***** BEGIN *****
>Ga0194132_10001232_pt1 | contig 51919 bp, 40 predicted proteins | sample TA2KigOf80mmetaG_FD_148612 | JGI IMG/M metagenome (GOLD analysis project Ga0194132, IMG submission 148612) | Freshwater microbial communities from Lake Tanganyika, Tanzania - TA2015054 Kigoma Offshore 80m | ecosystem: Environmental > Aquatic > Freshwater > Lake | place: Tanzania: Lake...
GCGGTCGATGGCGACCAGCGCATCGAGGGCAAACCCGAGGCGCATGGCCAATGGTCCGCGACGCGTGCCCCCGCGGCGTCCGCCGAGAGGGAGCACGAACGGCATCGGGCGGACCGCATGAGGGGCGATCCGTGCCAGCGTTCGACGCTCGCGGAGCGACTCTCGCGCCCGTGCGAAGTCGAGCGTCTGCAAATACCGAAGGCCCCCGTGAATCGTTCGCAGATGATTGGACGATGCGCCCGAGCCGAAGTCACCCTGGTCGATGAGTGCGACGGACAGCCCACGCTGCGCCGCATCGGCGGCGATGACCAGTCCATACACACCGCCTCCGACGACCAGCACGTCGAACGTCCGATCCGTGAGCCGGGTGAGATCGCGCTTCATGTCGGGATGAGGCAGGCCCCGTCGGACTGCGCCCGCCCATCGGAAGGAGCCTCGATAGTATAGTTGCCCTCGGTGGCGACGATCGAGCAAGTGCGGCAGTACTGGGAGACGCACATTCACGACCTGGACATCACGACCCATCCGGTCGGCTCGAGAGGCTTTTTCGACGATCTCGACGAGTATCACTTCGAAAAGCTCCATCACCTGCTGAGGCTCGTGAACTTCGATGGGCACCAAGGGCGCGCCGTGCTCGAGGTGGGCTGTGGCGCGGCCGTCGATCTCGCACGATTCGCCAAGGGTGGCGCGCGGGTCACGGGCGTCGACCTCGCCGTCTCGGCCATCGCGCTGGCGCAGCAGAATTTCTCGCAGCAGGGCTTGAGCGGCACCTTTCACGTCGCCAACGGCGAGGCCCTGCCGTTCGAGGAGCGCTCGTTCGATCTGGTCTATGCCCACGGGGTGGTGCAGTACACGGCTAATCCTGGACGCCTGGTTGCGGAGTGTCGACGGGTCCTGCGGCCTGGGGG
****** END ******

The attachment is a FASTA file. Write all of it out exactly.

>Ga0194132_10001232_pt1 | contig 51919 bp, 40 predicted proteins | sample TA2KigOf80mmetaG_FD_148612 | JGI IMG/M metagenome (GOLD analysis project Ga0194132, IMG submission 148612) | Freshwater microbial communities from Lake Tanganyika, Tanzania - TA2015054 Kigoma Offshore 80m | ecosystem: Environmental > Aquatic > Freshwater > Lake | place: Tanzania: Lake...
GCGGTCGATGGCGACCAGCGCATCGAGGGCAAACCCGAGGCGCATGGCCAATGGTCCGCGACGCGTGCCCCCGCGGCGTCCGCCGAGAGGGAGCACGAACGGCATCGGGCGGACCGCATGAGGGGCGATCCGTGCCAGCGTTCGACGCTCGCGGAGCGACTCTCGCGCCCGTGCGAAGTCGAGCGTCTGCAAATACCGAAGGCCCCCGTGAATCGTTCGCAGATGATTGGACGATGCGCCCGAGCCGAAGTCACCCTGGTCGATGAGTGCGACGGACAGCCCACGCTGCGCCGCATCGGCGGCGATGACCAGTCCATACACACCGCCTCCGACGACCAGCACGTCGAACGTCCGATCCGTGAGCCGGGTGAGATCGCGCTTCATGTCGGGATGAGGCAGGCCCCGTCGGACTGCGCCCGCCCATCGGAAGGAGCCTCGATAGTATAGTTGCCCTCGGTGGCGACGATCGAGCAAGTGCGGCAGTACTGGGAGACGCACATTCACGACCTGGACATCACGACCCATCCGGTCGGCTCGAGAGGCTTTTTCGACGATCTCGACGAGTATCACTTCGAAAAGCTCCATCACCTGCTGAGGCTCGTGAACTTCGATGGGCACCAAGGGCGCGCCGTGCTCGAGGTGGGCTGTGGCGCGGCCGTCGATCTCGCACGATTCGCCAAGGGTGGCGCGCGGGTCACGGGCGTCGACCTCGCCGTCTCGGCCATCGCGCTGGCGCAGCAGAATTTCTCGCAGCAGGGCTTGAGCGGCACCTTTCACGTCGCCAACGGCGAGGCCCTGCCGTTCGAGGAGCGCTCGTTCGATCTGGTCTATGCCCACGGGGTGGTGCAGTACACGGCTAATCCTGGACGCCTGGTTGCGGAGTGTCGACGGGTCCTGCGGCCTGGGGG